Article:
Keep in mind, though, that your body can only metabolize 12 ounces of water at a time, so it’s best to spread out your consumption over the course of a day. To stay hydrated all day long, experts recommend drinking a glass of water:

When you wake up – to rid your body of toxins, and help you feel more energized and ready to take on the day

Before you eat – to reduce overeating, and activate digestive enzymes and bile production

Before and after you exercise – to replace what you lost through sweat, and to keep your muscles hydrated and energized

Before you go to bed – to help with detoxification, and reduce your risk of stroke or heart attack

 

IMG_7390As part of this week’s challenge, commit to using a reusable water bottle to reduce waste. According to reuseit.com, 480,000 tons of plastic bottles and jars were thrown away in one year (2008). This is a problem because “ten percent of the plastic produced every year worldwide winds up in the ocean. 70% of which finds its way to the ocean floor, where it will likely never degrade.”

Here is a great list of reusable water bottles by Real Simple. One that is not on the list is the new and trending Hyrdo Flask, which keeps ice water cold for three days and water hot for 24 hours.

Some of our favorite water-drinking tips can be found in the article “Water & 20 Tips For Getting Your 8 Glasses Daily”

-While at work, get a 20-ounce cup of ice and keep filling it from the office water cooler. The key is drinking with a straw — you take bigger gulps and drink much more.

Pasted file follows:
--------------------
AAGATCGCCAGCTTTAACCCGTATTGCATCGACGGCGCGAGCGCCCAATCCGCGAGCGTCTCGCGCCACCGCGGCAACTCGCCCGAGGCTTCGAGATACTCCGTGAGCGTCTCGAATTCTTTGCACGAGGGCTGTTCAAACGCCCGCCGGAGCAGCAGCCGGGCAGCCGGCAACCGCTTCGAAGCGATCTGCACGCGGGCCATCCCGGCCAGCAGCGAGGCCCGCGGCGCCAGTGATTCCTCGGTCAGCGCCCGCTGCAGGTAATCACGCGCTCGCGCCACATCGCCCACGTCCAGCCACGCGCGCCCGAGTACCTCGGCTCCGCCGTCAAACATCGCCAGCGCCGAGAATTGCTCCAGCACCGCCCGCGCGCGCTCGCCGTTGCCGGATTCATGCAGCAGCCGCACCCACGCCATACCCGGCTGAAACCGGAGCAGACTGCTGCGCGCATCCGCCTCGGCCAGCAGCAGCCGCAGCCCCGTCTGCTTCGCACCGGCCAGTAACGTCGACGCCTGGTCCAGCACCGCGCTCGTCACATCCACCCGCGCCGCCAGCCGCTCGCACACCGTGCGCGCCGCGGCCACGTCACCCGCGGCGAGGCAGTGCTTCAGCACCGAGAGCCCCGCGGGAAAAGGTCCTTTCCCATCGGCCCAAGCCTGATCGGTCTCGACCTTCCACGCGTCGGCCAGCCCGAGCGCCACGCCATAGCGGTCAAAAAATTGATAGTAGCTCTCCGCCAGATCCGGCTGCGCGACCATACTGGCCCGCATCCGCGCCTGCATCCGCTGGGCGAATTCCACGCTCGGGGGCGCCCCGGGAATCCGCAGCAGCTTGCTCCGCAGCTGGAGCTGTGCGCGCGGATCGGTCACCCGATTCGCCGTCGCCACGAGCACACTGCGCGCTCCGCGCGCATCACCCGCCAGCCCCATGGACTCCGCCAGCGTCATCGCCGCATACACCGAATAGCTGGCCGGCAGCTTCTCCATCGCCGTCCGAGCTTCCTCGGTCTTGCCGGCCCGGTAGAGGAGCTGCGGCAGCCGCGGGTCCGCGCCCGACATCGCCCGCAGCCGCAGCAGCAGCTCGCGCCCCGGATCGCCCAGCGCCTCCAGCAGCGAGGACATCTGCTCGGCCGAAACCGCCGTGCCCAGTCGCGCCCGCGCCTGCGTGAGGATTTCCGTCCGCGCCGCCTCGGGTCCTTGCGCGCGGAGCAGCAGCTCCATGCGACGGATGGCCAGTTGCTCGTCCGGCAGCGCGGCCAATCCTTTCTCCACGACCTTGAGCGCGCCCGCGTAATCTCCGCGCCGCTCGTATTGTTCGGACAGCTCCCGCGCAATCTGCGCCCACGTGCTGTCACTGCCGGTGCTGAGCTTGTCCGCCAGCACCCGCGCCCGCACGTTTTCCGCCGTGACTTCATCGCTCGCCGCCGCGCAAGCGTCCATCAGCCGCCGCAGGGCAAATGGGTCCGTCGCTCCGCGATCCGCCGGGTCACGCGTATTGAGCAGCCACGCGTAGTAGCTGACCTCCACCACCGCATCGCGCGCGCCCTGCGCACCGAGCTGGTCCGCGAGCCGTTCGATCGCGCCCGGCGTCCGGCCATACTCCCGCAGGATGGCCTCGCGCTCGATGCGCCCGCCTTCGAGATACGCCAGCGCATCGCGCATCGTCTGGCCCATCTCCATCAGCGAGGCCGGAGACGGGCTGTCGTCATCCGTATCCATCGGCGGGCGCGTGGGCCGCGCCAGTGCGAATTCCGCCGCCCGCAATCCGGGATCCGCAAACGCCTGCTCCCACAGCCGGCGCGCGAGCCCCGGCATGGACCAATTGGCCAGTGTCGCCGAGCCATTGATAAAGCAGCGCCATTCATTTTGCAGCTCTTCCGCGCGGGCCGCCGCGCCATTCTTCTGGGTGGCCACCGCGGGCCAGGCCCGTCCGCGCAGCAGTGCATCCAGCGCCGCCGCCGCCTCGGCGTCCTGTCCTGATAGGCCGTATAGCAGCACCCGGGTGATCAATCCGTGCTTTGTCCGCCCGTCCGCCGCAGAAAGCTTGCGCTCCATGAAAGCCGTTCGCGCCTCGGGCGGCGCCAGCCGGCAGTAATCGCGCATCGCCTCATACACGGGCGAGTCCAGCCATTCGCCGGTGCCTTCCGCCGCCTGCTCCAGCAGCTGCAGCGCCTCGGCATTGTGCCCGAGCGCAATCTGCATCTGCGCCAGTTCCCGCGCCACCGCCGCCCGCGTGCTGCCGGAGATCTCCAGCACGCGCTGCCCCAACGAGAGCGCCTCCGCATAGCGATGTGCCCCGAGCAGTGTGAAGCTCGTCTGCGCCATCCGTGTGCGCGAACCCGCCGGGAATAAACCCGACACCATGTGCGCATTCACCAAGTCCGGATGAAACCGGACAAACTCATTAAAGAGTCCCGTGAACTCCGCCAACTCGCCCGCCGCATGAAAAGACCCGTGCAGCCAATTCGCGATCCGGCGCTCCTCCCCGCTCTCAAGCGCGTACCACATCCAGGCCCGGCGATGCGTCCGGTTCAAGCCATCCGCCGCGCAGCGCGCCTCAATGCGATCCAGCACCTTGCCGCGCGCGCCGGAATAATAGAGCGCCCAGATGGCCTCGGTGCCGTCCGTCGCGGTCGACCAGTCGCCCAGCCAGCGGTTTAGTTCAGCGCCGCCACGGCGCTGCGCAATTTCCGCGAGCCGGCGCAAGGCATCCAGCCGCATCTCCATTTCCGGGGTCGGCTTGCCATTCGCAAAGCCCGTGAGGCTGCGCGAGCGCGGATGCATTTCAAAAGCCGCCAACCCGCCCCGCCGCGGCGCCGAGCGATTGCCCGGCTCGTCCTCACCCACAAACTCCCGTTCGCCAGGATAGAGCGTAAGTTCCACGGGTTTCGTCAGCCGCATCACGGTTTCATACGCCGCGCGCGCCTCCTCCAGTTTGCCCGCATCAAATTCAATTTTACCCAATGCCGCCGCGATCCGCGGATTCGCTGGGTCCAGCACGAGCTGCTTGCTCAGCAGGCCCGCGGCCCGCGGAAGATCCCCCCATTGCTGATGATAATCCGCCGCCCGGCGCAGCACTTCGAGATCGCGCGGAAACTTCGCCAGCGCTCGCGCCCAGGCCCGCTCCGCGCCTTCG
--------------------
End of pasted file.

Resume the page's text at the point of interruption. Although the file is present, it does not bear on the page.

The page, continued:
-Freeze little bits of peeled lemons, limes, and oranges, and use them in place of ice cubes. It’s refreshing and helps get in a serving or two of fruit.

-Substitute a cup of hot water with a drop of honey or lemon for tea or coffee.

-When you have juice (apple, grape or orange), fill half the glass with water.

 

Drink water this week!

Cheers, and happy hydrating!

 

 

 

Aly's Angle: Herbal Tea

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IMG_7249Aly's Angle: Herbal Tea I have traveled around the world, and enjoying a cup of tea seems to be a tradition across cultural boundaries. In Kenya they drink chai tea, in Peru coca tea (which is illegal in the U.S.), and in Europe they drink their tea in fancy cafes. Whenever I return from my travels, I envision a life where I wake up early and enjoy a hot cup of tea before I start the day. This week, every morning I did exactly that for the #bebetter52 challenge.

Due to religious reasons, I am limited to herbal teas (yes, I am Mormon), and have always felt that my herbal tea options were limited. It wasn't until recently that I realized, it isn't the caffeine, it is the leaf Camellia sinensis which makes up black, green and white tea. Any tea that does not include this leaf is considered herbal. So now I am super excited about trying different combinations of herbal tea. My friend recently introduced me to a caffeinated herbal tea called yerba maté. This feels almost "life changing," because sometimes it’s just nice to have a little caffeine in my bloodstream. Without the option of coffee and tea, I was limited to soda, which I knew wasn't healthy. So this week I have been drinking yerba maté, which doesn't make me feel jittery or make me crash hard after I drink it.

Image-1My younger sister Maddie kick-started my interest in learning more about herbal teas. She totally inspired me this Christmas because she gave me an adorable glass jar full of loose leaf tea meant to help with fertility. Yes, my husband and I want to have a baby. It wasn’t just the adorable support my sister gave my "baby making" goal, but also that she was so thoughtful about giving a gift that was good for my health and incredibly creative. In addition to the gift she gave me the "Mr. Tea Infuser," which looks like a man chilling out in a hot tub. But instead he is a tea bag propped at the side of a hot cup of tea.